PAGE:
AP vs ACC: Who Will Win?
Student Opinions Go Head to Head
September 20, 2019
AP classes are offered across the country and also provide the possibility for college credit if earned through a course relevant AP test in the spring. Depending on the course, these classes are available for all grade levels and provide opportunities for students to attempt more challenging course material.
Senior Alex Meub, who has embraced the challenge of five AP classes this year, believes the risk of failing the AP test should not deter students from giving it a try.
“If worse comes to worst, maybe you don’t get the college credit but at least you tried [the class] and still got the high school credit,” Meub said. “It’s always good to push yourself and see if you can handle it.”
Additionally, signup for AP classes is as simple as checking a box on the course selection sheet, whereas enrolling in ACC classes requires more effort from the initial application to the registration process.
If worse comes to worst, maybe you don’t get the college credit but at least you tried [the class] and still got the high school credit. It’s always good to push yourself and see if you can handle it.”
— Alex Meub (12)
In regards to the challenging curriculum of many AP classes, Meub says it’s all a matter of commitment to learning and developing appropriate study skills
“I think some students don’t learn how to take notes properly,” Meub said. “[They] don’t realize how much of a time commitment reading the textbook actually is.”
Senior Marlee Randel, who takes AP classes during the school year in addition to summer ACC courses, agrees with Meub’s view.
“The workload of AP classes is more significant,” Randel said. “And the content is more rigorous than it is in ACC classes.”
Sincerity for learning and being surrounded by focused peers, as well as trying to find interest in the material are sources of motivation Meub feels is needed to achieve academically. She concluded that success in AP is fairly simple.
“With any class, if you don’t do the assignments or don’t do any practice, obviously you don’t learn anything and so you struggle more,” Meub said. “Just keeping up with the [textbook] readings, and paying attention in class just like any other class helps a lot to keep you going.”
One of Meub’s favorite aspects of AP is the atmosphere of the classes and the ease with which she feels connected to teachers.
“I could ask the teacher any questions I want whenever I wanted,” Meub said. “[In contrast to ACC] I don’t have to wait for office hours or whenever a teacher is specifically available.”
On the other hand, students like Randel enjoy AP classes for some of their social aspects.
“There is a strong sense of community in AP classes,” Randel said. “It’s challenging, but bonding [with classmates] over a little bit of shared suffering makes it all worth it.”
Cedar Park High School’s dual credit program with ACC can guarantee nearly 30 hours of college credit upon completion after two years. With registration available as early as the summer of junior year, students have the possibility of completing a bachelor’s degree in just three years outside of high school.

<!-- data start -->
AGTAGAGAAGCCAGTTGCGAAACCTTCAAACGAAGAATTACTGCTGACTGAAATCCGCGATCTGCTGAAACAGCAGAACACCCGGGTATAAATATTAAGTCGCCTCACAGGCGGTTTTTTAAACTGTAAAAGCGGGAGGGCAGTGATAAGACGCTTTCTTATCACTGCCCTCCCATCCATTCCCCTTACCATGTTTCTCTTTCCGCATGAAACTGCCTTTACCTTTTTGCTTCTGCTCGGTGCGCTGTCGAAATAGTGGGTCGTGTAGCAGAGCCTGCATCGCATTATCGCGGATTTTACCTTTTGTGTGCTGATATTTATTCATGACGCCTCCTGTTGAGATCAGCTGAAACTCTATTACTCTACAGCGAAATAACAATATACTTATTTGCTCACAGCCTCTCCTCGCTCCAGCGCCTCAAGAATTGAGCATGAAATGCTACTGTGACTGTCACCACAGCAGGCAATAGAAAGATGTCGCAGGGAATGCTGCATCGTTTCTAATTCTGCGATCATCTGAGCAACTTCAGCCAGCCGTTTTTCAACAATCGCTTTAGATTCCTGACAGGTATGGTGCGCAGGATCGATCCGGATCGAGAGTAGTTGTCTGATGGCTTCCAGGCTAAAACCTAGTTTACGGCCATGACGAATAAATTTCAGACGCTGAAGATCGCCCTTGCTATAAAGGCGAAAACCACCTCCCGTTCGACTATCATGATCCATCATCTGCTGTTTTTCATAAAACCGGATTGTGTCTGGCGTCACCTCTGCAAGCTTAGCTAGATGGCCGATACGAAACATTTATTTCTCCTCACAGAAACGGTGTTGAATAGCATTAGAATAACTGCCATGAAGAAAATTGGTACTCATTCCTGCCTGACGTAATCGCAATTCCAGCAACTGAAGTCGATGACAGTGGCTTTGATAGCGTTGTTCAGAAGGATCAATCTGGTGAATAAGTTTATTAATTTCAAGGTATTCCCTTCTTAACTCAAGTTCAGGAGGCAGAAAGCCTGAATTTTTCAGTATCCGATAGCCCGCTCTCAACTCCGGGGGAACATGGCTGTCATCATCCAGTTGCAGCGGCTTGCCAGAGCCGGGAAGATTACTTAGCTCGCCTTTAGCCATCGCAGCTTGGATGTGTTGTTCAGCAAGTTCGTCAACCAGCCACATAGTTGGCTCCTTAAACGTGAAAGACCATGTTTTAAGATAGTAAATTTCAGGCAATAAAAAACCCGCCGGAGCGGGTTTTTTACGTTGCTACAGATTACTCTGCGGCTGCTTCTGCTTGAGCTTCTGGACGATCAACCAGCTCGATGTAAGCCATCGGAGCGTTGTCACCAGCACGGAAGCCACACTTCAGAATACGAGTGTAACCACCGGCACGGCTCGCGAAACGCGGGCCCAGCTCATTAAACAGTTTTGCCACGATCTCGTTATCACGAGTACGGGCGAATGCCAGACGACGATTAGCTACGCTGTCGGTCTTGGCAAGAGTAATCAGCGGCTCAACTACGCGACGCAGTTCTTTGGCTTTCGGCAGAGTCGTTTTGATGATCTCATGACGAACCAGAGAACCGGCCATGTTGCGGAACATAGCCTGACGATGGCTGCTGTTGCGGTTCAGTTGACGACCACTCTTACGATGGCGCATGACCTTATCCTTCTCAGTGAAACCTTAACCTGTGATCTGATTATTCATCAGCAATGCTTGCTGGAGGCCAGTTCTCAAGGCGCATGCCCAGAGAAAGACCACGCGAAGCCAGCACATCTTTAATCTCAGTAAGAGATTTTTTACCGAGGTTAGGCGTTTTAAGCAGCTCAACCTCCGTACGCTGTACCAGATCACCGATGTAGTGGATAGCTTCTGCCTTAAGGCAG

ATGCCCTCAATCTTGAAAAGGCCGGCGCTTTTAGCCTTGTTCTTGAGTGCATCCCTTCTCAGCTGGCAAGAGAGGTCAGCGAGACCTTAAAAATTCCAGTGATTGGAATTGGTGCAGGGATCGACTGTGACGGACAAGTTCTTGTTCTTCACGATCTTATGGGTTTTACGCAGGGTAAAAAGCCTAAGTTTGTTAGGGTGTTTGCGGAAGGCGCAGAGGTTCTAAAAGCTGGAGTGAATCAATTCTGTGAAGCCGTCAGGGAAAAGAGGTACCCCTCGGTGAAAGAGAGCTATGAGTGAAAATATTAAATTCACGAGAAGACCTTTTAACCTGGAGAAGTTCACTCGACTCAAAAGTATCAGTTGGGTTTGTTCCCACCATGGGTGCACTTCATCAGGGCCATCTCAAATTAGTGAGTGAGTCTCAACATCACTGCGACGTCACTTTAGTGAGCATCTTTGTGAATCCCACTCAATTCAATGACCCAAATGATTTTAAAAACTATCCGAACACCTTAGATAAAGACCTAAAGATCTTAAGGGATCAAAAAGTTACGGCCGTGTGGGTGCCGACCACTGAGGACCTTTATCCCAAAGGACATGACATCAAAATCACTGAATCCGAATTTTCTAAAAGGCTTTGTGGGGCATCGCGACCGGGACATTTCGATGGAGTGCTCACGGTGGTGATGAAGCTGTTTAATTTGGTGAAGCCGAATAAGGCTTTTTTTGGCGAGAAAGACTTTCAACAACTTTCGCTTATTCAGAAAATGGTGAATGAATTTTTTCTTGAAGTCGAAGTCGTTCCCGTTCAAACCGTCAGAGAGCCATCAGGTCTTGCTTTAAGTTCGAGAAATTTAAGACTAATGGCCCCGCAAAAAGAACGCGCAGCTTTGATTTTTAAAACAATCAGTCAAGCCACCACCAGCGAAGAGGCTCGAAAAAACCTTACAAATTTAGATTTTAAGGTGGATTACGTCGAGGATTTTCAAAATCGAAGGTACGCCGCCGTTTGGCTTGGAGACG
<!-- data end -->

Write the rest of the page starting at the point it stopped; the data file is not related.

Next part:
Senior Emilee Kitzmann, a dual credit student for two years, says this promise of college credit is what drew her to the program in the first place. While the cohort structure, which guides ACC students to take specific classes, differs from AP courses in students’ ability to choose which specific classes they are interested in, it ensures both high school and college credit, and only requires a passing grade in the class. AP tests, however, evaluate students’ performance in class regardless of grade.
“With ACC, credit is guaranteed because you’re taking actual college classes, not just the equivalent of them,” Kitzmann said. “The grind of [AP courses] wouldn’t be worth anything outside of high school if you didn’t pass the AP tests.”
As for ACC course material, Kitzmann is no stranger to the in-depth curriculum but ultimately believes the challenge is worth the benefits that dual credit provides.
“The workload is college-level [and] the material you get is the same as what people who have already graduated [from high school] are getting,” Kitzmann said. “You have to consider the long term benefits and not just what feels comfortable in the moment. You can either get through [the classes] now and get free college credit, or you can do it later and have to pay for it yourself.”
You have to consider the long term benefits and not just what feels comfortable in the moment. You can either get through [the classes] now and get free college credit, or you can do it later and have to pay for it yourself.”
— Emilee Kitzmann (12)
Another perk of ACC is the option to enroll in distance learning summer courses operating exclusively online. Students can knock out courses that they would otherwise be required to take during the school year, as Senior Marlee Randel has done with her English classes for the past two years.
“The time I gained by taking English online allowed me to create more variety in my schedule during the year,” Randel said. “And it was honestly nice to keep my brain engaged over summer break.”
Contrary to the beliefs of some students, a majority of ACC classes offered at the high school transfer to universities all over the country, not just universities exclusive to Texas. And with a smaller student to teacher ratio, students can expect different classroom dynamics with their professors. Kitzmann embraced these differences of ACC from high school both in the curriculum and in the classroom.
“Professors don’t look down on you like you’re a kid, they may openly curse during lecture or teach in a non-traditional way, and they’re perfectly allowed to,” Kitzmann said. “The classes are harder, but if you care about getting the work done, the payoff is great.”